Homegrown Flax to Linen: Retting

Reader Contribution by Cindy Conner and Homeplace Earth

flax layed out for retting

Growing flax for fiber to spin into linen requires many steps. Once it is harvested and the seeds removed, it needs to be retted. Retting flax is the process of freeing the flax fibers from between the inner core and the outer layer of the flax stalks.

The fiber you want to work with extends from the top of the plant into the root in long strands between these two layers. Separating them requires that you dissolve the pectin that holds everything together and you do that with water. There are microorganisms involved, but your part is only to add water to get things going.

You could soak your flax in a stream or river, dig a small pond or hole to flood for the flax, or use any available container that will hold water and is large enough. That would be called water retting. On the other hand, you could merely spread the flax out in the grass and let nature supply the moisture in the form of dew and rain, which is called dew retting. If the conditions are too dry, you may need to add water with a hose or watering can.

Although it takes longer to dew ret than to water ret, I choose to use the dew retted method. It is my flax retting in the grass last summer that you see in the top photo. I will be laying out this year’s harvest soon. More specifics about my retting can be found at Homeplace Earth.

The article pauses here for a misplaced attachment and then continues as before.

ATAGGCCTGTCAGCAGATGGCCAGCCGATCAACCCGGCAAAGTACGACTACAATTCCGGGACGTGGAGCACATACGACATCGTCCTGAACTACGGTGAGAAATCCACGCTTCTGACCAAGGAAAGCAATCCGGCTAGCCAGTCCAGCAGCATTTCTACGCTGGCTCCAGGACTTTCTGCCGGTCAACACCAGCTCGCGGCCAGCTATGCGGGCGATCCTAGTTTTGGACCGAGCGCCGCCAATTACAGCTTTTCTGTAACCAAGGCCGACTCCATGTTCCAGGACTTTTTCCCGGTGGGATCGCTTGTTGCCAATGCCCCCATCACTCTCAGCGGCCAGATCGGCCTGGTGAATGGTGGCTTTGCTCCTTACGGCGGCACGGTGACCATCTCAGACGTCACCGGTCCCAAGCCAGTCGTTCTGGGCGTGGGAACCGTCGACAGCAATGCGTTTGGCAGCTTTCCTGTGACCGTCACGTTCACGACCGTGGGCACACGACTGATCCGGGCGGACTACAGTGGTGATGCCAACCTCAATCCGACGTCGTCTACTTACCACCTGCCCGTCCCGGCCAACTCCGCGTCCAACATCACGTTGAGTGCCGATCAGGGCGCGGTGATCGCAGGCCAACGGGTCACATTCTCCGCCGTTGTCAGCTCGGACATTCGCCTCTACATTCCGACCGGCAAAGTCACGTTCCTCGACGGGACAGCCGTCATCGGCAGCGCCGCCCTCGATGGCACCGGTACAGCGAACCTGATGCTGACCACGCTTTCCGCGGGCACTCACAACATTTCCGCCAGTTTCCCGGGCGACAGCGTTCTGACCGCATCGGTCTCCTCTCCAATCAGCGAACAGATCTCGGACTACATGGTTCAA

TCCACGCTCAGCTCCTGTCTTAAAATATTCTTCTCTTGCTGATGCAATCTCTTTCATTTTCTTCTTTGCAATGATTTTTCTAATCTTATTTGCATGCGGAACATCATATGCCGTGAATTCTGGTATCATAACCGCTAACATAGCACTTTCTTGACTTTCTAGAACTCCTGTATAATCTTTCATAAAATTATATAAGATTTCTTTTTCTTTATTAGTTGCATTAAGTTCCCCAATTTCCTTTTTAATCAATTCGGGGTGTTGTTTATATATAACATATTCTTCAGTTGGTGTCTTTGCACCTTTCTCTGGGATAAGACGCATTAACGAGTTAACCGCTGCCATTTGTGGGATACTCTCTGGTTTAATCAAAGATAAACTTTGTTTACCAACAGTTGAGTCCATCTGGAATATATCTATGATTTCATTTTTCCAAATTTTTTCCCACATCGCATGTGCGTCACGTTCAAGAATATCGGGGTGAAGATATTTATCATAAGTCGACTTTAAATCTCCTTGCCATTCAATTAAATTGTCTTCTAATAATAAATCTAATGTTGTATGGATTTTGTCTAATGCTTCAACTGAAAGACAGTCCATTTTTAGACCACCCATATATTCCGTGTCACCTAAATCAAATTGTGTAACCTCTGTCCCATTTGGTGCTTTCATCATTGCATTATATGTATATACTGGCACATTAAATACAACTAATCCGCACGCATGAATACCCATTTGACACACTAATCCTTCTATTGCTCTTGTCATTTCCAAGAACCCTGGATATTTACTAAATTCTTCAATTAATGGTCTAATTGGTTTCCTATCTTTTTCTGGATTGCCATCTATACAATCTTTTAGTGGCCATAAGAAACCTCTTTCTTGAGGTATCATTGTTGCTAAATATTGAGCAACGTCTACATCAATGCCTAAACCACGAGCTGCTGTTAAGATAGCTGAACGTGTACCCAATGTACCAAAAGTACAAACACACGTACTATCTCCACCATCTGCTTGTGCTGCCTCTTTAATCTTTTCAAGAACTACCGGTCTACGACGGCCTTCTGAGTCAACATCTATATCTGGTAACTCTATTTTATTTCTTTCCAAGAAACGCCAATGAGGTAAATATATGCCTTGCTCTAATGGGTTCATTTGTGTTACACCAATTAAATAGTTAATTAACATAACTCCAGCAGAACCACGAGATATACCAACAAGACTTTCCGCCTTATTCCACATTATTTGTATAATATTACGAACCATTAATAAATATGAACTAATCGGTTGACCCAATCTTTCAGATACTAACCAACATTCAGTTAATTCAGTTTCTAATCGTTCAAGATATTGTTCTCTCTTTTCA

Temperature can affect retting flax. According to Linda Heinrich in Linen: From Flax Seed to Woven Cloth, it may take only nine days in warm wet weather for the retting to be complete, but six weeks or more in cool weather. In my experience here in Virginia, it took 17 days to dew ret flax in July and at least 21 days when I did it in late September. It is possible to ret in the winter, it just takes longer.

flax retting complete - BLOG

The method of retting can affect the color of flax fiber. Dew retting will result in a darker color in shades of gray, whereas water retting will give you a more blond color. With that in mind, make sure to ret all of your flax at the same time if you want it to match once you have spun it for a project. If you are just learning how to do this, I wouldn’t worry about the color so much as the timing. Leaving it too long in the dew or water tank will result in a ruined crop. Not long enough can be remedied by retting it again. The time to stop the retting process is when you can break the stalks and see the flax fibers. This photo shows retted flax that I have stored since last year, but it would look the same if you were to check it in the field. Once retted, flax can be stored indefinitely. 

Flax is a fairly quick crop, particularly compared to growing cotton. It likes cool weather and needs to be direct seeded in early spring when you would be planting peas and onions. Pull it for harvest in about 100 days, hopefully before the temperature has been over 80° F. (27° C.) too often. My harvest is taking place now with time to plant another crop, such as cowpeas, in those beds.

Cindy Conner is the author of Seed Libraries and Grow a Sustainable Diet and has produced DVDs about garden planning and managing cover crops with hand tools. Learn more about what she is up to at Homeplace Earth.

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